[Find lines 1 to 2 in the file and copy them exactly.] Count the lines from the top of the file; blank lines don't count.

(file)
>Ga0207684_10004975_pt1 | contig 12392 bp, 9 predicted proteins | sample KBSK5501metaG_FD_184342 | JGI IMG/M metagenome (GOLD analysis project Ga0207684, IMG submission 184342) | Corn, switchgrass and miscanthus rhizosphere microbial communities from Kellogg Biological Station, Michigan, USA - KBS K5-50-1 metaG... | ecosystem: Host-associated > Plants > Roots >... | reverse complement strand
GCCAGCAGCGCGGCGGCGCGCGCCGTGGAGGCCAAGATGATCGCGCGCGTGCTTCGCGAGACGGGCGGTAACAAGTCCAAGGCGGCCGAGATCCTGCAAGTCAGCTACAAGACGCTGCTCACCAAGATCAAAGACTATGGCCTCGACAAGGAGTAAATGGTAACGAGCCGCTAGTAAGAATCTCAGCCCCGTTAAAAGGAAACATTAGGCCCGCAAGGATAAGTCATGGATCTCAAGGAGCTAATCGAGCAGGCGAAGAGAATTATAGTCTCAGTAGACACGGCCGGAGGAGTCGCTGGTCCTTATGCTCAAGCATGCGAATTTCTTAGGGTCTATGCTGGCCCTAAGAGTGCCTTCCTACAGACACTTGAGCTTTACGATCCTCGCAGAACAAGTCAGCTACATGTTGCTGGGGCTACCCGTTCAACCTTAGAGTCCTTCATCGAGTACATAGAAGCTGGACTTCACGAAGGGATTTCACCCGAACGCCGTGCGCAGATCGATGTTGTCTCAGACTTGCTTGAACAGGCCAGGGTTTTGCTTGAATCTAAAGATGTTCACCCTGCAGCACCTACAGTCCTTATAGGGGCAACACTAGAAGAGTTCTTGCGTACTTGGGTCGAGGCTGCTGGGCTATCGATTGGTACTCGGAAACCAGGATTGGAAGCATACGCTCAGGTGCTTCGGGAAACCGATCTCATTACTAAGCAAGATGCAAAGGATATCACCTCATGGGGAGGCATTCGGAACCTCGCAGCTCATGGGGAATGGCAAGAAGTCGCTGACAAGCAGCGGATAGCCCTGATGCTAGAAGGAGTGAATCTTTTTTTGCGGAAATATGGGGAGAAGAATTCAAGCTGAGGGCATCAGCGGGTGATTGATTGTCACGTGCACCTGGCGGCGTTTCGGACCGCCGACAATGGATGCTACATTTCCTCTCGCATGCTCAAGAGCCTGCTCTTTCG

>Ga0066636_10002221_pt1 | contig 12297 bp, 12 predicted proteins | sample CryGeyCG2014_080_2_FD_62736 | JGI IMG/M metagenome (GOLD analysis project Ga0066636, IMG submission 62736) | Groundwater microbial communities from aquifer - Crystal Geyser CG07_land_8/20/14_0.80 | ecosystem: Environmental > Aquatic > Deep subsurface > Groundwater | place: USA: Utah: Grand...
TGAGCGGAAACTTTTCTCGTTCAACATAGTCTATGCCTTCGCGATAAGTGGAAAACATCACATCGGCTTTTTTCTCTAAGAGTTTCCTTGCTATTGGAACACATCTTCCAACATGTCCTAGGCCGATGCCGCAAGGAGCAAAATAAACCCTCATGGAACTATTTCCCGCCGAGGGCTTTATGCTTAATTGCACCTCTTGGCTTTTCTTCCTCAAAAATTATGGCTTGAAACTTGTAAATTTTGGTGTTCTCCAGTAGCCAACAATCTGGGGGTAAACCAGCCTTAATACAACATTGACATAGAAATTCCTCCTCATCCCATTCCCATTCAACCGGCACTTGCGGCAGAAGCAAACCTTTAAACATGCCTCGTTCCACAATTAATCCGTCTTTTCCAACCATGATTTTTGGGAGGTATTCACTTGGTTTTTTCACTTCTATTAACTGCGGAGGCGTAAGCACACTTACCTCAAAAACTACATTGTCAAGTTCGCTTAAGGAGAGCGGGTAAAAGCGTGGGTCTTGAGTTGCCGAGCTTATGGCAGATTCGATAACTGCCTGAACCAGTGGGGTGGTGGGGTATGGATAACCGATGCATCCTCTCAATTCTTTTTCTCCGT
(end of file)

>Ga0207684_10004975_pt1 | contig 12392 bp, 9 predicted proteins | sample KBSK5501metaG_FD_184342 | JGI IMG/M metagenome (GOLD analysis project Ga0207684, IMG submission 184342) | Corn, switchgrass and miscanthus rhizosphere microbial communities from Kellogg Biological Station, Michigan, USA - KBS K5-50-1 metaG... | ecosystem: Host-associated > Plants > Roots >... | reverse complement strand
GCCAGCAGCGCGGCGGCGCGCGCCGTGGAGGCCAAGATGATCGCGCGCGTGCTTCGCGAGACGGGCGGTAACAAGTCCAAGGCGGCCGAGATCCTGCAAGTCAGCTACAAGACGCTGCTCACCAAGATCAAAGACTATGGCCTCGACAAGGAGTAAATGGTAACGAGCCGCTAGTAAGAATCTCAGCCCCGTTAAAAGGAAACATTAGGCCCGCAAGGATAAGTCATGGATCTCAAGGAGCTAATCGAGCAGGCGAAGAGAATTATAGTCTCAGTAGACACGGCCGGAGGAGTCGCTGGTCCTTATGCTCAAGCATGCGAATTTCTTAGGGTCTATGCTGGCCCTAAGAGTGCCTTCCTACAGACACTTGAGCTTTACGATCCTCGCAGAACAAGTCAGCTACATGTTGCTGGGGCTACCCGTTCAACCTTAGAGTCCTTCATCGAGTACATAGAAGCTGGACTTCACGAAGGGATTTCACCCGAACGCCGTGCGCAGATCGATGTTGTCTCAGACTTGCTTGAACAGGCCAGGGTTTTGCTTGAATCTAAAGATGTTCACCCTGCAGCACCTACAGTCCTTATAGGGGCAACACTAGAAGAGTTCTTGCGTACTTGGGTCGAGGCTGCTGGGCTATCGATTGGTACTCGGAAACCAGGATTGGAAGCATACGCTCAGGTGCTTCGGGAAACCGATCTCATTACTAAGCAAGATGCAAAGGATATCACCTCATGGGGAGGCATTCGGAACCTCGCAGCTCATGGGGAATGGCAAGAAGTCGCTGACAAGCAGCGGATAGCCCTGATGCTAGAAGGAGTGAATCTTTTTTTGCGGAAATATGGGGAGAAGAATTCAAGCTGAGGGCATCAGCGGGTGATTGATTGTCACGTGCACCTGGCGGCGTTTCGGACCGCCGACAATGGATGCTACATTTCCTCTCGCATGCTCAAGAGCCTGCTCTTTCG